You are using an older browser version. Please use a supported version for the best MSN experience.

​Facebook CEO Mark Zuckerberg hits back after UK parliamentary committee publishes seized confidential emails

Evening Standard logo Evening Standard 05/12/2018 Katy Clifton
Mark Zuckerberg standing on a stage © Provided by Local News RSS EN-GB

A special message from MSN:

While Christmas is a time of joy for most of us, that's not the case for the UK's most vulnerable children and young people. We've partnered with giving platform Benevity to raise funds for two charities - the NSPCC and The Children's Society – to try to help change that. You can help make a difference - please donate now.

Facebook CEO Mark Zuckerberg has hit back at a UK parliamentary committee after confidential emails between senior executives were published by a fake news inquiry.

The Digital, Culture, Media and Sport (DCMS) Committee on Wednesday accused Facebook of cutting deals with some app developers to give them more access to data, while icing out others that it viewed as potential rivals.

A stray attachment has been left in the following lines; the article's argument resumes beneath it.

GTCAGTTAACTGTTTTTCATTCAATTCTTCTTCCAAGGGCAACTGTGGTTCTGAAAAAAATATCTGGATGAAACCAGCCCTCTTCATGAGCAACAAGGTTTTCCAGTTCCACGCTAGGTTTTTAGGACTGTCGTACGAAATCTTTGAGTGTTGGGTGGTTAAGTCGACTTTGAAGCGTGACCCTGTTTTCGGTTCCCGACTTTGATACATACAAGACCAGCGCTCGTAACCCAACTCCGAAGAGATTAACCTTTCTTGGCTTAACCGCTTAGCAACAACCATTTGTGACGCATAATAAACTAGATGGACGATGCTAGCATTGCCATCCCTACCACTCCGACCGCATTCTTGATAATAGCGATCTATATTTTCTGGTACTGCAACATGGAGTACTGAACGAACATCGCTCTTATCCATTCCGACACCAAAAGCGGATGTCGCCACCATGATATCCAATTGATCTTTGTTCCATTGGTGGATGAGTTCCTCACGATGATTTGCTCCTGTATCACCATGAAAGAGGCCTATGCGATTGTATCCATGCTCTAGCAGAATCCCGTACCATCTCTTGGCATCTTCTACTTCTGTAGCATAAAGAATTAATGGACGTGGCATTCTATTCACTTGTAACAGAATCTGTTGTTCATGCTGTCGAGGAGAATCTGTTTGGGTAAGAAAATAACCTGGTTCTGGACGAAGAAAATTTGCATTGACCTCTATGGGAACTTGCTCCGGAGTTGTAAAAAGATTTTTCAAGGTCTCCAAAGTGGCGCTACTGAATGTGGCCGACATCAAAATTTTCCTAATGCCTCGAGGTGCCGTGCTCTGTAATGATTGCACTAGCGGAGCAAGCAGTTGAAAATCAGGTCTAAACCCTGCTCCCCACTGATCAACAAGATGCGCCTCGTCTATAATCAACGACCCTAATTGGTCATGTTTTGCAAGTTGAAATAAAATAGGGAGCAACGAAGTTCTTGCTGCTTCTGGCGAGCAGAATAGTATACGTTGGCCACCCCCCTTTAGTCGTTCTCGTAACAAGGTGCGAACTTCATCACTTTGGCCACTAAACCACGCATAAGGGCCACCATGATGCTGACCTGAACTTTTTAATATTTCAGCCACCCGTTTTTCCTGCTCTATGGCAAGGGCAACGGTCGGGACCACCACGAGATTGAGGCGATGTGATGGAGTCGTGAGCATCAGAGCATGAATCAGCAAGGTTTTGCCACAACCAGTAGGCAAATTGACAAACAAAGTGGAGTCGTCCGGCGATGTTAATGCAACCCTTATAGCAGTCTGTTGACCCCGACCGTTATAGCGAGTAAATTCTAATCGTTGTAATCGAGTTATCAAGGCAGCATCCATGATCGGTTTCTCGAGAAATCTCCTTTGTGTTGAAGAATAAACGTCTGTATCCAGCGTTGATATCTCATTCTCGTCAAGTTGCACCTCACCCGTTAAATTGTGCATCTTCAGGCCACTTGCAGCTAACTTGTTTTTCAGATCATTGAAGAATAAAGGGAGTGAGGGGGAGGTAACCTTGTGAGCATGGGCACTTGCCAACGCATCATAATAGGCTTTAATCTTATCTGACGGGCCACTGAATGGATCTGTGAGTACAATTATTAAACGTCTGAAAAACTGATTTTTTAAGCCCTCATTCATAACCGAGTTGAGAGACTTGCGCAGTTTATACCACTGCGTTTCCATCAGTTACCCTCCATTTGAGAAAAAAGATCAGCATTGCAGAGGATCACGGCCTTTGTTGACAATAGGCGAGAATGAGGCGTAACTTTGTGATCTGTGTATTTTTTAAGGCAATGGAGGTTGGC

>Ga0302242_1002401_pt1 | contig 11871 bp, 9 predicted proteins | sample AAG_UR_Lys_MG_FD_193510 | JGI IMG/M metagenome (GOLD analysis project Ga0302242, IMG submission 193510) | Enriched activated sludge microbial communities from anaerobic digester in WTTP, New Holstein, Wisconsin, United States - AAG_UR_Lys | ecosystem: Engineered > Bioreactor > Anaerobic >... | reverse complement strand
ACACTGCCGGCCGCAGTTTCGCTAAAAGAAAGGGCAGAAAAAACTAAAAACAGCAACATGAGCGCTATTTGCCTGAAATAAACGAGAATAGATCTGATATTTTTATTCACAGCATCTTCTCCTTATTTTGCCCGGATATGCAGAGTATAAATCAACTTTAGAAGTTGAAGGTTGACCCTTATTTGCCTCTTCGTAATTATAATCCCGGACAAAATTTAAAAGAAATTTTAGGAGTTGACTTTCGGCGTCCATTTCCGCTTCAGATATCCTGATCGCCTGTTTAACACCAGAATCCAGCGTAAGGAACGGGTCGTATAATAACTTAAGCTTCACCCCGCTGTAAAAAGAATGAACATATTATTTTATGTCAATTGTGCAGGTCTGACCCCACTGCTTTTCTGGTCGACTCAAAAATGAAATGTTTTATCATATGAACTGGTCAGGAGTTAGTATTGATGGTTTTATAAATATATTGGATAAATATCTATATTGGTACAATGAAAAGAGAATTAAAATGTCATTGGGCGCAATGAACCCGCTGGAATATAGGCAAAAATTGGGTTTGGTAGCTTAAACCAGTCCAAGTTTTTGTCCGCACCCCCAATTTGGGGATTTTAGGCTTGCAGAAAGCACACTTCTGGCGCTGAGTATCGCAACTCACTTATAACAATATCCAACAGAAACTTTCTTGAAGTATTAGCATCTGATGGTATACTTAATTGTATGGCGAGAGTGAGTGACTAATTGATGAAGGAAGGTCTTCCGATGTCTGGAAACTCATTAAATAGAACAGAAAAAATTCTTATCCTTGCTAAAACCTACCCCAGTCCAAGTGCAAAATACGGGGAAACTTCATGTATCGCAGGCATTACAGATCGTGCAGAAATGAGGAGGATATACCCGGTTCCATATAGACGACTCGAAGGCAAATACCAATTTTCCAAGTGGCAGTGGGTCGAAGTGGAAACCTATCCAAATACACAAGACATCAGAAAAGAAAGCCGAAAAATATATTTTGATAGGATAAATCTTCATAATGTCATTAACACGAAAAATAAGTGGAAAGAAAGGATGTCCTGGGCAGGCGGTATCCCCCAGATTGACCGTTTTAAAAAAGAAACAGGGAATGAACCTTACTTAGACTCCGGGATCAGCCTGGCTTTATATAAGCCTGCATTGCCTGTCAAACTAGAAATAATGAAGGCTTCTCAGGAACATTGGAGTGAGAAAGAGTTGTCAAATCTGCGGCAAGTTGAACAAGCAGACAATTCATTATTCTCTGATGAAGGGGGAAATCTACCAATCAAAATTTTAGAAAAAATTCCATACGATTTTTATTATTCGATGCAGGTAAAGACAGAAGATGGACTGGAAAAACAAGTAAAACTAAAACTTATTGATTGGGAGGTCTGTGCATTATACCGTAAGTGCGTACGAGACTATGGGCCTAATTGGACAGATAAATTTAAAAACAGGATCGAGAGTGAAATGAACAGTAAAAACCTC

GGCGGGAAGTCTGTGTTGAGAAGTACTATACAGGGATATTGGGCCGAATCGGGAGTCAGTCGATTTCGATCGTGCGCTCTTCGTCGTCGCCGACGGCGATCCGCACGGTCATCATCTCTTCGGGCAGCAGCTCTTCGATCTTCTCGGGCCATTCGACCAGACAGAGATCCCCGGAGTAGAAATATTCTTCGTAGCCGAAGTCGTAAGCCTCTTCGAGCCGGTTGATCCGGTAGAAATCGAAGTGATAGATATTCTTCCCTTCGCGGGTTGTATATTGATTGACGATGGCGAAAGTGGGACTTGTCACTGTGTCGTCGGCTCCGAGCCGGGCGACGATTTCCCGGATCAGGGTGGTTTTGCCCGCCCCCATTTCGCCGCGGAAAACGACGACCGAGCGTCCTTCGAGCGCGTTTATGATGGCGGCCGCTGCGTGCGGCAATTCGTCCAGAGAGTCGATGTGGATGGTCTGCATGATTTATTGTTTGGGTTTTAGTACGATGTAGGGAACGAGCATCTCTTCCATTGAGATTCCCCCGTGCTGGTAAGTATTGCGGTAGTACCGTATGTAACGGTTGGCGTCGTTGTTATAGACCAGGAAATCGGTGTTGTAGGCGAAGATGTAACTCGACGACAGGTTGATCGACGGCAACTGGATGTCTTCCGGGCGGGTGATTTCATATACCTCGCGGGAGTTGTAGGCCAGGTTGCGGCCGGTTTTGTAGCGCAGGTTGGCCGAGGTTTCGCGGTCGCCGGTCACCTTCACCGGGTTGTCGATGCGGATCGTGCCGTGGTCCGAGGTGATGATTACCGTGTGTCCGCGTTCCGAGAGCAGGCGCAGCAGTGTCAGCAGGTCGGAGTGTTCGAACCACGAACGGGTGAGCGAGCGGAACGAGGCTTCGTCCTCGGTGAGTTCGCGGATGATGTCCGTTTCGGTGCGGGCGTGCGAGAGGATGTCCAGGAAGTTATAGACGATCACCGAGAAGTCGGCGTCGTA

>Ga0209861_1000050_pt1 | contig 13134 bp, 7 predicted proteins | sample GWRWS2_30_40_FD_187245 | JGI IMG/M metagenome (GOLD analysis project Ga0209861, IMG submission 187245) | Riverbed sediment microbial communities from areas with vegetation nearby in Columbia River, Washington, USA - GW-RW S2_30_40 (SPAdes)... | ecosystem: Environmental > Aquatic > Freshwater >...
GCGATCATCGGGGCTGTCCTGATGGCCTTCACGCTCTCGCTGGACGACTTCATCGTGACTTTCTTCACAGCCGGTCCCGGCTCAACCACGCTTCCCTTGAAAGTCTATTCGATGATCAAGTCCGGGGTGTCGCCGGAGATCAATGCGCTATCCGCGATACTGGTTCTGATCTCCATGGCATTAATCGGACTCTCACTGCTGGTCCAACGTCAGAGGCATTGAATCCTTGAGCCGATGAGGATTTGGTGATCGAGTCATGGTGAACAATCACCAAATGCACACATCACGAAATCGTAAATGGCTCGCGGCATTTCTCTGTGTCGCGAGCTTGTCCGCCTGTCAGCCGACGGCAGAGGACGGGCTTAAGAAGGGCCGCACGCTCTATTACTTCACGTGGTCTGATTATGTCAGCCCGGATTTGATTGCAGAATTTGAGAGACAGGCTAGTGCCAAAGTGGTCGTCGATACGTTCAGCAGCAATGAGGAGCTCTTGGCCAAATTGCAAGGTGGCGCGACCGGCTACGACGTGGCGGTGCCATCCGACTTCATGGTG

The confidential documents were brought to light by US software company Six4Three, which were gathered as part of a legal case against the social network.

Video: Facebook Documents Released In The United Kingdom (NowThis News)


A 250-page cache by the committee set out a number of key issues, including the company's handling of user data and details of how it provided some companies with access to data on users' friends despite changes in 2015 to end such practices.